A decade later, Steinem seemed to have learned her lesson, at least when a conservative judge, Clarence Thomas, was about to be appointed to the Supreme Court. She stood with Anita Hill. But she did not stand with me—nor did she stand with Paula Jones, Juanita Broderick, or Monica Lewinsky (who alleged no crimes) when it came to Bill Clinton’s sexual predation and peccadillos. In fact, Lewinsky was mocked by some leading feminists, “mean girl style.” She has written about this in Vanity Fair.

This was as awful for her as was her friend, a much older woman, Linda Tripp’s original betrayal. Psychologically, women are very hurt by the women whom we believe to be our friends when they turn on us. Bystanders, the supposedly “good” people, are clearly remembered by the victims of far more terrible crimes.

Towards the end of 2017, in the pages of The New York Times, Maureen Dowd called out Gloria for defending Bill Clinton’s abuse of power and priapism. Dowd wrote: “Institutional feminism died when Gloria Steinem, Madeleine Albright and other top feminists vouched for President Clinton as he brazenly lied about never having had a sexual relationship with ‘that woman’—Monica Lewinsky.”

Were Clinton’s other known victims believed? Did they receive justice? What about the unknown victims?

Also, toward the end of 2017, an article by Peggy Noonan in The Wall Street Journal described Gloria’s role in protecting Bill Clinton. She cited an article by Caitlyn Flanagan in the Atlantic that said that by the 1990s, “The [feminist] movement had by then ossified into a partisan operation.” Flanagan reminded us of the famous March, 1998 op-ed Gloria wrote for The New York Times in which she “slut-shamed, victim-blamed, and age-shamed” the victims and “urged compassion for and gratitude to the man the women accused.” She pointed out that Steinem characterized the assaults as “passes.”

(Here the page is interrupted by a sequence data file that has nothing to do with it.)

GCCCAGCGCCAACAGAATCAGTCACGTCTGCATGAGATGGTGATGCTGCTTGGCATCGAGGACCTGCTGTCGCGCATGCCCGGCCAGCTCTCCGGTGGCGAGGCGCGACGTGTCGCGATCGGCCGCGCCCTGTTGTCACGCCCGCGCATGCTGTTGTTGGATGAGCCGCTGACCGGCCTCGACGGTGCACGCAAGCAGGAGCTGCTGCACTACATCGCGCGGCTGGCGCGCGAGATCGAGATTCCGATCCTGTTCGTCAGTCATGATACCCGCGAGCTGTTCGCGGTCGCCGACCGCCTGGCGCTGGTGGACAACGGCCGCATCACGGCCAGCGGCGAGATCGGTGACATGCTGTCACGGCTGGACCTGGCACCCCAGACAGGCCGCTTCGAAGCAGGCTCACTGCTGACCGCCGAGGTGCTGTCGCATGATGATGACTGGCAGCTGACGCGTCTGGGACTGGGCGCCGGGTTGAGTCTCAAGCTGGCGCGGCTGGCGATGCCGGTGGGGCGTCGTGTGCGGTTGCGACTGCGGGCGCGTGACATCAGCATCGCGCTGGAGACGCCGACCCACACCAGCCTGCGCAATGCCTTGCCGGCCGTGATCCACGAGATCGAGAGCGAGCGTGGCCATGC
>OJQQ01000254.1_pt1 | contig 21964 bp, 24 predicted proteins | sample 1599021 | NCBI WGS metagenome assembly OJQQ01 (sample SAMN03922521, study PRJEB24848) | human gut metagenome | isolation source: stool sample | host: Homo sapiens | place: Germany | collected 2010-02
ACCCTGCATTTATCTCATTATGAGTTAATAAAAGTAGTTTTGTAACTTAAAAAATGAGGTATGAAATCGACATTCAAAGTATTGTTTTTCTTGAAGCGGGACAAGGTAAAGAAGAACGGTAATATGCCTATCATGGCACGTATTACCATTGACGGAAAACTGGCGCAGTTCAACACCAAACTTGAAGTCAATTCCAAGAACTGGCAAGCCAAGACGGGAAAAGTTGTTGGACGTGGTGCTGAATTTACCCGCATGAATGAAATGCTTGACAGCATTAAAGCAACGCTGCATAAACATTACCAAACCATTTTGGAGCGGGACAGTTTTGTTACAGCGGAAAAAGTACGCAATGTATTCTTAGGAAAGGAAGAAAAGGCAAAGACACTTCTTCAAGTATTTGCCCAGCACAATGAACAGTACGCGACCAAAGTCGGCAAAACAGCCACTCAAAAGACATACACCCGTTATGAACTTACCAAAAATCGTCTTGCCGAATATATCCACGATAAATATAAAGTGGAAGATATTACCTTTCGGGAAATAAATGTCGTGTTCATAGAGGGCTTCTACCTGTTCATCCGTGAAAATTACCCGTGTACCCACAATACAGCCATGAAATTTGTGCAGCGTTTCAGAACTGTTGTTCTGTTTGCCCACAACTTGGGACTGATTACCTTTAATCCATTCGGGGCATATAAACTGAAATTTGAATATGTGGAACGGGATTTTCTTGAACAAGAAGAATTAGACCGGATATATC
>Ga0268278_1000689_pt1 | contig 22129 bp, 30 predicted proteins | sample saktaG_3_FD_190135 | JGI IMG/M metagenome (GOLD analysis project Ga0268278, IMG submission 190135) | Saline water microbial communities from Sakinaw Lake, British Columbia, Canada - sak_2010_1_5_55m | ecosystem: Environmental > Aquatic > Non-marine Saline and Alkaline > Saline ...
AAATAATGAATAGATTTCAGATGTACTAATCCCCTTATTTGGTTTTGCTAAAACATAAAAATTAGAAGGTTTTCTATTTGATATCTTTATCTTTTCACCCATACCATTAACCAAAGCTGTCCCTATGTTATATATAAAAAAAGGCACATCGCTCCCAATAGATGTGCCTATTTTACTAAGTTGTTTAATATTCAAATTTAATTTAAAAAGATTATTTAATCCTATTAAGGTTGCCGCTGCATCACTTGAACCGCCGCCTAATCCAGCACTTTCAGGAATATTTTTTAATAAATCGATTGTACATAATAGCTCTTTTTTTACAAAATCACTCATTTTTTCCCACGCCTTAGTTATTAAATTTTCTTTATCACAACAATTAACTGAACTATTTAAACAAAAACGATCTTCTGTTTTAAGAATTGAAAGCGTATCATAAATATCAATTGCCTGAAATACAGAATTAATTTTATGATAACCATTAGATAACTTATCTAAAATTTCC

On Nov. 30, 2017, Gloria unwisely responded to these critiques in an interview in the pages of the Guardian. She is quoted as saying that “what you write in one decade you don’t necessarily write in the next.” I interpret that as her saying that the times were different then, that we didn’t know then what we know now. This is not true. Feminists knew all about rape and sexual harassment back then.

This was the Gloria whom I had encountered in the early 1980s. Back then, she covered up Robin’s opportunistic collaboration with a rapist and her betrayal of his victim; she knew that I viewed her, Gloria’s, failure to confront my rapist together with me (this is what I’d asked her to do) as a failure of feminist courage, feminist principle, and personal loyalty. She knew that I thought that a man like my rapist would keep preying on women. This all made no difference.

Last week, I wrote directly to a leading feminist who is very close to Gloria and asked her to consider using her considerable influence with the major mainstream and feminist media on behalf of my work. I’ve heard nothing back. I did so because there seems to be some kind of mainstream media blockade against my book. At least 40 major left-wing, feminist and mainstream outlets have not even attacked this work. To them, It does not exist. I remain a dissident in the American Gulag. That is the subject of another piece entirely.

And now, what I feared may come to pass. The conservative media which, so far, has reviewed this book very, very positively, will soon pick up this particular story and run with it. Feminists had many months to acknowledge the way in which feminist leaders have sometimes behaved just like mothers in incest families. They could have “owned” it, spun it, challenged it, learned from it. They, and the media that they’ve influenced have so far failed to do so.

I am not responsible for what may happen next.

Phyllis Chesler is the author of 20 books, including the landmark feminist classics Women and Madness (1972), Woman’s Inhumanity to Woman (2002), An American Bride in Kabul (2013), which won a National Jewish Book Award, and A Politically Incorrect Feminist. Her most recent work is Requiem for a Female Serial Killer. She is a founding member of the Original Women of the Wall.